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How Trading Your Own Retirement Can Fleece Your Financial Future - February 19, 2020

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You have a substantial retirement portfolio. You're an accomplished investor. You've done truly well selecting stocks. You probably already own a couple of Zacks Top Retirement stock picks like:

PennyMac Mortgage (PMT), Banco Santander-Brazil (BSBR) and First Financial Corp. (THFF - Free Report) .

If this sounds like you, then here's a question: With your background and skills, should you manage your own retirement investments?

Perhaps...if you're the "one in a million" investor who can expertly manage risk and maintain unflinching emotional control in volatile markets. But for most, there may be better strategies to achieve long-term retirement investing goals.

Active stock trading requires a very different investing approach and risk - reward mindset than investing for retirement.

Managing Retirement Investments: Stock Picking vs. Diversification

While stock picking can potentially result in outsized returns, its outsized concentrated risk can pose significant hazards for retirement investors.

A study done by Hendrik Bessembinder of equity markets over nine decades found that just 4% of the best-performing U.S.stocks generated all the market's gains. The rest were flat - the gains of the next 38% were wiped out by the bottom 58%, which lost money.

For even the most expert stock pickers, the chances for long-term achievement are thin.

Is Investing Success All In Your Mind?

Investors feel they can make sensible choices, however research demonstrates that the opposite is what often happens. A DALBAR study analyzed investors from 1986 to 2015 and found that the average investor significantly underperformed compared to the S&P 500. Over 30 years, the S&P 500 produced a return of 10.35%, while the average investor return was only 3.66%.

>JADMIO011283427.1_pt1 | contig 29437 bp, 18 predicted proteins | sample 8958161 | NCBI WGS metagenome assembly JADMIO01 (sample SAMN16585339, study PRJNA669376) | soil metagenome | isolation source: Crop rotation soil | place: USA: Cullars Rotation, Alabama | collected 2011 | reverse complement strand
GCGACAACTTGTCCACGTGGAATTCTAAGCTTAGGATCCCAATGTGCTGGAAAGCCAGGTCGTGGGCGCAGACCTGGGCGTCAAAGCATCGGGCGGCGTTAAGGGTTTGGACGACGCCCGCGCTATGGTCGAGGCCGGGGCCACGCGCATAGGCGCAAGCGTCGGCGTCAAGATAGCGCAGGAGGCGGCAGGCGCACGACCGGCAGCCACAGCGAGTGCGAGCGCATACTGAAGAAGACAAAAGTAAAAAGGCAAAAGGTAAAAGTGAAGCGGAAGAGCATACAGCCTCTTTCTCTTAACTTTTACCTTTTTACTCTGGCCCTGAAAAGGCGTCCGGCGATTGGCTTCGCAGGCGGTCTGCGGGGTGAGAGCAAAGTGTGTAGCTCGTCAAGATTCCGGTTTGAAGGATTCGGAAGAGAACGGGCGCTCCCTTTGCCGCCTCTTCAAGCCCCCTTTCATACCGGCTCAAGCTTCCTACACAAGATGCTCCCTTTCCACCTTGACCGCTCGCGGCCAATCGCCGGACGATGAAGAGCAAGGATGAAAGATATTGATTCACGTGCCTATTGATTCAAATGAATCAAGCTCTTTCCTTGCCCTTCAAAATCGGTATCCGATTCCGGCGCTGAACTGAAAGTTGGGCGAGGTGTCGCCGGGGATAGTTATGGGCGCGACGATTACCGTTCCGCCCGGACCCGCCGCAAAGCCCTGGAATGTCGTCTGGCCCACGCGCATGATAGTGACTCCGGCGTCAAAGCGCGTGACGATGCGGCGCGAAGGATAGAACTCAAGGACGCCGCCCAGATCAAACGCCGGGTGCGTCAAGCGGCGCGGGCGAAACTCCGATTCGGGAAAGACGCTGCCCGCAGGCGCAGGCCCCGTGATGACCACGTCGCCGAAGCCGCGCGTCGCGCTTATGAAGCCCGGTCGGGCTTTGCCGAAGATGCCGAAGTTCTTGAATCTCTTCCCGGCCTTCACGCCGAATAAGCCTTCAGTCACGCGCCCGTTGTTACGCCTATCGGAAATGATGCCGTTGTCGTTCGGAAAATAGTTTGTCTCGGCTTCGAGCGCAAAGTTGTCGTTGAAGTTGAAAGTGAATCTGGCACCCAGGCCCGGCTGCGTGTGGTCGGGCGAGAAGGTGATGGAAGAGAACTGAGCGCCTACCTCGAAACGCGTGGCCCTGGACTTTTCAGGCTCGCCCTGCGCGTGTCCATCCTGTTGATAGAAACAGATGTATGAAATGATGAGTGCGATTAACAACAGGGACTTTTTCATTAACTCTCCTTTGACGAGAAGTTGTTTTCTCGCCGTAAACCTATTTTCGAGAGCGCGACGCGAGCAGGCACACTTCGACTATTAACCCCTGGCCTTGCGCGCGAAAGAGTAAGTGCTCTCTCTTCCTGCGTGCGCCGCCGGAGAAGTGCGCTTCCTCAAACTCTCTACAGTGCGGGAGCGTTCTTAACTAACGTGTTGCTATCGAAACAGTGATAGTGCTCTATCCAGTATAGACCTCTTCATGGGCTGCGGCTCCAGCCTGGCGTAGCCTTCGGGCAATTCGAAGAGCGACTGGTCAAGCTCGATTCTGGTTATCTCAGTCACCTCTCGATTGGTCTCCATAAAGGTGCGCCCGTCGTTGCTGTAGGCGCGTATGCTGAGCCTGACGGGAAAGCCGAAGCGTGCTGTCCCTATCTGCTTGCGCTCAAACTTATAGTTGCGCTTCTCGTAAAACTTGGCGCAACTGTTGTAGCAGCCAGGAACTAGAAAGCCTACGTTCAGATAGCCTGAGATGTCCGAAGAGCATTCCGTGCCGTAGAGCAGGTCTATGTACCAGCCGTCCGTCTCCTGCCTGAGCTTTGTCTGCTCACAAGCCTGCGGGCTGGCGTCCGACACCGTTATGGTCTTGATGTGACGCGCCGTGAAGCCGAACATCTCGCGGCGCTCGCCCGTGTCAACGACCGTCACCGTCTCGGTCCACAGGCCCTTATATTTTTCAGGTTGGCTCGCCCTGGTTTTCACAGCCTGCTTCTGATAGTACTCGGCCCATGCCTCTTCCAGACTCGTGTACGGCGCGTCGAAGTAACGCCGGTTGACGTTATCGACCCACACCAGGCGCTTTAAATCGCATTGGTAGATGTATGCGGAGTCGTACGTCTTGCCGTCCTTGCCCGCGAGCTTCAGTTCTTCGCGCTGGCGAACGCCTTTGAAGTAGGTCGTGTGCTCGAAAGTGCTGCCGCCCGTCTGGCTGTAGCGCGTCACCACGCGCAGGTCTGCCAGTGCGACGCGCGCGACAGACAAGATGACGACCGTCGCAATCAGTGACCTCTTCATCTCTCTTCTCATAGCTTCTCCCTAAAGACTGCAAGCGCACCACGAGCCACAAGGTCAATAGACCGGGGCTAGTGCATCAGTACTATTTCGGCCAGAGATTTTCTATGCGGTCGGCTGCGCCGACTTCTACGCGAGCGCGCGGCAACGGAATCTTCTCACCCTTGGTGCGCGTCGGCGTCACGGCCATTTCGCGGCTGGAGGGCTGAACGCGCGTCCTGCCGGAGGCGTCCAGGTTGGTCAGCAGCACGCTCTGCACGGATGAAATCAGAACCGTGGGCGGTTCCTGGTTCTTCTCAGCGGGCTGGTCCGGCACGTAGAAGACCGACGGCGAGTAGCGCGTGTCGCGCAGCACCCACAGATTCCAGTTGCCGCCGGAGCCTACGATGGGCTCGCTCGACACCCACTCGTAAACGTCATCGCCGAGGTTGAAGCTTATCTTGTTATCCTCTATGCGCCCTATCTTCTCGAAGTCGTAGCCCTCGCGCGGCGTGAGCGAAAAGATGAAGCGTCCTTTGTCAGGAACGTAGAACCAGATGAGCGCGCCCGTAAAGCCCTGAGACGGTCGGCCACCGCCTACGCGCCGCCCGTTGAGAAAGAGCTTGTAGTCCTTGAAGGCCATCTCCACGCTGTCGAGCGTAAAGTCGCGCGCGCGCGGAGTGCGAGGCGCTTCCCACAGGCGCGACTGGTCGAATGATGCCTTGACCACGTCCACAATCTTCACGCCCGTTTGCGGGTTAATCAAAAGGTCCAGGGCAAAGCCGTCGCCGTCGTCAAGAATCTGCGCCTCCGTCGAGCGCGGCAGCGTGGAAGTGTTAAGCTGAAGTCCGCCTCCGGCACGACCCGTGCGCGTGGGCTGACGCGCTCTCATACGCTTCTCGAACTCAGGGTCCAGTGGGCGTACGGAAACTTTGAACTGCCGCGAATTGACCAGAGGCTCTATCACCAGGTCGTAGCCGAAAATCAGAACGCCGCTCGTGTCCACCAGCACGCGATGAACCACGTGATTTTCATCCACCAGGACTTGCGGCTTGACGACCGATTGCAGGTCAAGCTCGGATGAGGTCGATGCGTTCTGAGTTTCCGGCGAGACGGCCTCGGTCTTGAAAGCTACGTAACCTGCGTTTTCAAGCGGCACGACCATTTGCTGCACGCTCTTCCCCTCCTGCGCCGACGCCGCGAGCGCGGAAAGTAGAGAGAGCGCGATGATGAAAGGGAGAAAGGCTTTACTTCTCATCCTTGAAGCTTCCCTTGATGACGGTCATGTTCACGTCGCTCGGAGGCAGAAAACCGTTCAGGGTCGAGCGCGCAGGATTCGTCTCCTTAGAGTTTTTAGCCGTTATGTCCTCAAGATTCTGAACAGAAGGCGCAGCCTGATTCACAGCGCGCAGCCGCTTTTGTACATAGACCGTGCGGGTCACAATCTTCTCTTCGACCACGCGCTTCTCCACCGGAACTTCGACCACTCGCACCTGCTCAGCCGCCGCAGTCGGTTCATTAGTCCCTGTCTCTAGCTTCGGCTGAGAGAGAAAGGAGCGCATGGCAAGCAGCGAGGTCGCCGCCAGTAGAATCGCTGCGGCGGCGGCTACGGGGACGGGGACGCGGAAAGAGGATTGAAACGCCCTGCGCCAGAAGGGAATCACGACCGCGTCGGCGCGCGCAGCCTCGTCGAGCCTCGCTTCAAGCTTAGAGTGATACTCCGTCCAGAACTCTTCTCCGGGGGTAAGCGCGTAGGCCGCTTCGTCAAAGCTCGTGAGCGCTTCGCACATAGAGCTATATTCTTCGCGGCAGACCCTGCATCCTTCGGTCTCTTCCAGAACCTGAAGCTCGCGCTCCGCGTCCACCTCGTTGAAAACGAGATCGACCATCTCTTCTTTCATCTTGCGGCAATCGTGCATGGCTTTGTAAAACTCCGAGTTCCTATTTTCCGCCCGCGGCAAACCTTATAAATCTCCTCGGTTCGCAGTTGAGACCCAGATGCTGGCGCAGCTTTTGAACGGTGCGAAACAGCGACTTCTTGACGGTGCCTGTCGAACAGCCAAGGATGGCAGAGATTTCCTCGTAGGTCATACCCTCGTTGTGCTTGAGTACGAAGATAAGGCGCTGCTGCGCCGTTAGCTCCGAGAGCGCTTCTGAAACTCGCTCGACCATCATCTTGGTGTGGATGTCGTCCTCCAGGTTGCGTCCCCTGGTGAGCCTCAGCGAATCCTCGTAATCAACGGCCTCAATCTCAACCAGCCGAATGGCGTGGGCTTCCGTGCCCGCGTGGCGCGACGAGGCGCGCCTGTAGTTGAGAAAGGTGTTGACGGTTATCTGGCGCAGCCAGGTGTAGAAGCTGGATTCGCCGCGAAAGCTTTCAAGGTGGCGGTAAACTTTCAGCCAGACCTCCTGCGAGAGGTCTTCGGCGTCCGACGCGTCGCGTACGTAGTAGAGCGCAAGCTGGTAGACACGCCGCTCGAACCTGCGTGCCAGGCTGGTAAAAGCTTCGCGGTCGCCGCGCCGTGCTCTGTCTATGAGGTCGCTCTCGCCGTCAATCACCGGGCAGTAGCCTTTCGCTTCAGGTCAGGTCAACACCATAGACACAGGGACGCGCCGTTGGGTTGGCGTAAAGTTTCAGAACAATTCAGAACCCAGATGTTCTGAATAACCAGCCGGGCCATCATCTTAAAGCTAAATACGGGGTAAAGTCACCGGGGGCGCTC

It is worth noting that this period included the 1987 crash and enormous bear markets in 2000 and 2008, and the positively trending market of the 1990s as well.

This study indicates that one key explanation behind investor underperformance is attempting to time volatile markets - and that irrational emotional biases are likely to compound investor botches.

Curiously, even experienced traders tend to underperform since they can't resist the emotional urge to make impulsive investment choices. They might be overly self-assured and miscalculate risk, get attached to a price target, or perceive a pattern that does not exist. This behavioral fallacy, over the long-term, can be disastrous with potential underperformance of a huge number of dollars disrupting your retirement.

The Key Takeaway for Retirement Investors

Your retirement portfolio should be managed with a strategy of performance over decades - not days, weeks or quarters. Most self-directed investors tend to fall short when it comes to long-term results.

We're not saying you should not trade at all - far from it. If you enjoy trading, perhaps you should put 10% of your investable assets to work in short-term investments to seek alpha and outsized returns.

However, the major part of your wealth - those assets reserved for retirement - ought to be invested utilizing a more careful, conservative, risk management strategy to produce steady, compounded returns so you can securely achieve your retirement objectives.

Do You Know the Top 9 Retirement Investing Mistakes?

Whether you're planning to retire early or not, don't let investing mistakes derail your plans.

If you have $500,000 or more to invest and want to learn more, click the link to download our free report, 9 Retirement Mistakes that will Ruin Your Retirement.


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First Financial Corporation Indiana (THFF) - free report >>

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